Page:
In 1951, doctors at John Hopkins in Baltimore took a sample of Henrietta Lacks cervical cancer cells without her knowledge or consent. HeLa, as it came to be known, was the immortal cell lineage derived from this sample. HeLa single handedly kickstarted the biomedical industry and led to major breakthroughs in cancer research, AIDS, the effects of radiation and toxic substances on human cells, gene mapping and numerous other scientific fields.
“The Immortal Life of Henrietta Lacks” is more than the story of Henrietta Lacks and HeLa. It is the story of how Henrietta’s family truly came to terms with how Henrietta changed the world. The film focuses specifically on Henrietta’s youngest daughter, Deborah, portrayed by Oprah Winfrey.
Based on a New York Times bestselling book by author Rebecca Skloot, who is featured prominently in the film and portrayed by Rose Byrne. The film follows the story of how the book was written, as Skloot and Deborah delve into the Lacks’ family history, often unearthing painful memories from the family’s unfortunate past.
Winfrey truly steals the show as Deborah Lacks, and completely overshadows the other performances in the film, many of which are quite good in their own right. Winfrey displays an amazing emotional range, she is not just unstoppable in her search for the truth behind her mother, she is angry that her mother’s story has been pushed aside. She is left vulnerable as the effects of her mother’s untimely passing have far-reaching effects on her and her siblings. Winfrey navigates between these tumultuous emotions with seamless ease. It is not often that a film makes me wish to see the further efforts of a specific actor, but I felt compelled to place emphasis on just how incredibly good Winfrey’s performance is in “The Immortal Life.” The film simply would not be the same without her. Winfrey is energetic, alive and aware on screen, even as she walks with a cane. Winfrey’s Deborah Lacks seems to be more alive than many of the younger characters.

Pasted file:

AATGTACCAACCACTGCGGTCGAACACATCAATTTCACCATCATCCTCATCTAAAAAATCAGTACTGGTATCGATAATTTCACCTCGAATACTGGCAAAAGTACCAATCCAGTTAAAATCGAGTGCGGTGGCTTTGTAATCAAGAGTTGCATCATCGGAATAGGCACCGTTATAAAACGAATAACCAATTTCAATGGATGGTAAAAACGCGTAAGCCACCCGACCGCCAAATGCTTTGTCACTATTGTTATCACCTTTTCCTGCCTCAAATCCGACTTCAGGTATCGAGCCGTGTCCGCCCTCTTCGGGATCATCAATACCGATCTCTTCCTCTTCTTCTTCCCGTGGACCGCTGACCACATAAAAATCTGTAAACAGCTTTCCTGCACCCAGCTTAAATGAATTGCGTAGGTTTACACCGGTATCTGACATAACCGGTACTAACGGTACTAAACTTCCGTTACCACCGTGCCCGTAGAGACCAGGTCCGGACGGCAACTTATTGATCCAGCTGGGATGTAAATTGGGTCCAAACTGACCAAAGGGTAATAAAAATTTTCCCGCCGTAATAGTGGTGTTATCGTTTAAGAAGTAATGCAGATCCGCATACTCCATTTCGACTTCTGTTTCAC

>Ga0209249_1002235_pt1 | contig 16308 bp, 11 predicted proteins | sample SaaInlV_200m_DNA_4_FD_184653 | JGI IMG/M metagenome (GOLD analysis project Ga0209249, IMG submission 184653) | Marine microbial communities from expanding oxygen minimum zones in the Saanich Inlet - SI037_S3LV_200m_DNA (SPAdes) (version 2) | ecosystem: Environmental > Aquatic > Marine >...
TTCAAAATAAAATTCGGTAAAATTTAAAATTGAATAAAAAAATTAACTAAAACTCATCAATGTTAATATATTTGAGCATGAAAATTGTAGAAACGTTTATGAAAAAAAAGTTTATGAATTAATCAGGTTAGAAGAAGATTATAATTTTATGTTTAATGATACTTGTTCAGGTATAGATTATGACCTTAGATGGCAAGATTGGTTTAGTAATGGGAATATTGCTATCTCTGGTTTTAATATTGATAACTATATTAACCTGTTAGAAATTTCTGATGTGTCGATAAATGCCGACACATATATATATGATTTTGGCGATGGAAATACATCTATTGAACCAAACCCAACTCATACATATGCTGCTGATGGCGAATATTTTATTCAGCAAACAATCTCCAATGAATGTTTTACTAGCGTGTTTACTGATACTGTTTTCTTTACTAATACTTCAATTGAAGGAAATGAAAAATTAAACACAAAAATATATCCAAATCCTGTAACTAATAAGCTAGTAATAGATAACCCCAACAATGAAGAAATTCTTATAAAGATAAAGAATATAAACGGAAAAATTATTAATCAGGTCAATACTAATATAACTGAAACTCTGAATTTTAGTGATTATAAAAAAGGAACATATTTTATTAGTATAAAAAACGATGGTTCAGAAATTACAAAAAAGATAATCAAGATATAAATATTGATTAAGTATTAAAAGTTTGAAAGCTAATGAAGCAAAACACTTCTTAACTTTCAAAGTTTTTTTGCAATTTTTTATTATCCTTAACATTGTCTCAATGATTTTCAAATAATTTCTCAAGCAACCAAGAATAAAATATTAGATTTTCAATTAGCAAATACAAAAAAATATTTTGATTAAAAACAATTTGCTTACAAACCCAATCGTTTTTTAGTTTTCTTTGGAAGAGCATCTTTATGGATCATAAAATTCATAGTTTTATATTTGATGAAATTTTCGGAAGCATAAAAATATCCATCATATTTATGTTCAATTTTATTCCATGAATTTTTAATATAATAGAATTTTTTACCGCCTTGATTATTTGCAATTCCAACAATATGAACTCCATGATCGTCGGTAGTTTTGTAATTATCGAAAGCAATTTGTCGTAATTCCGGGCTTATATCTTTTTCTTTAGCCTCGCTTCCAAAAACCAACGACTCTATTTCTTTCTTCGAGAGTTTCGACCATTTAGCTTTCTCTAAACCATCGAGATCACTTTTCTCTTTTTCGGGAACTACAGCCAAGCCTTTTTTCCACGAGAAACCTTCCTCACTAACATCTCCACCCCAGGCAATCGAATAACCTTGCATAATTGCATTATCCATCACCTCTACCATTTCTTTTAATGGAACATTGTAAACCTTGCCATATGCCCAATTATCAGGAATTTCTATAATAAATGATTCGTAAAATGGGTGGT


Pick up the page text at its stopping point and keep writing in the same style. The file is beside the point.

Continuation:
Rose Byrne’s performance as author Rebecca Skloot is not without merit. Byrne delivers a good match to Winfrey’s bursting on-screen emotion. Skloot and Deborah’s friendship is often put to the test during their search for the full story behind Henrietta Lacks and HeLa, something Skloot had been interested in since she was 16.
Skloot happens to be an alumna of Colorado State’s own College of Natural Sciences. Skloot graduated from CSU in 1997 with a degree in biological science. At the time, she was set on becoming a veterinarian. Several CSU writing instructors recognized Skloot’s talent early and encouraged her to pursue writing, which she eventually did, earning an MFA in creative nonfiction from the University of Pittsburgh.
Surprisingly, Henrietta Lacks plays a fairly minor in the film. She becomes more of a background to Deborah’s struggle, which is partially due the focus of the script on the making of the book rather than the book itself, and partially due to Winfrey’s powerful screen presence. This also means that the story of how exactly Henrietta Lacks came to be immortal is similarly brushed over. Practically the entire history of HeLa is summarized in the first three minutes of the film. A bit more emphasis on the monumental impact HeLa and Henrietta Lacks had on modern medicine and scientific research may have provided a stronger impression as to how important the human element featured in the film truly is. Similarly, due to the films short length, major issues such as race and medicine in the mid-twentieth century, and the horrific treatment of Deborah Lack’s sister in an insane asylum are not given the exploration they deserve.
Should you watch it?: Yes.
“The Immortal Life of Henrietta Lacks” is a story worth hearing, often times the all-encompassing scientific impacts of a story like Henrietta’s overshadow the human angle. Even if the story’s central premise does not capture your interest, Winfrey’s stellar performance is reason alone to watch.
Collegian reporter Samuel Perrine can be reached online at firstname.lastname@example.org or on Twitter @brickzor.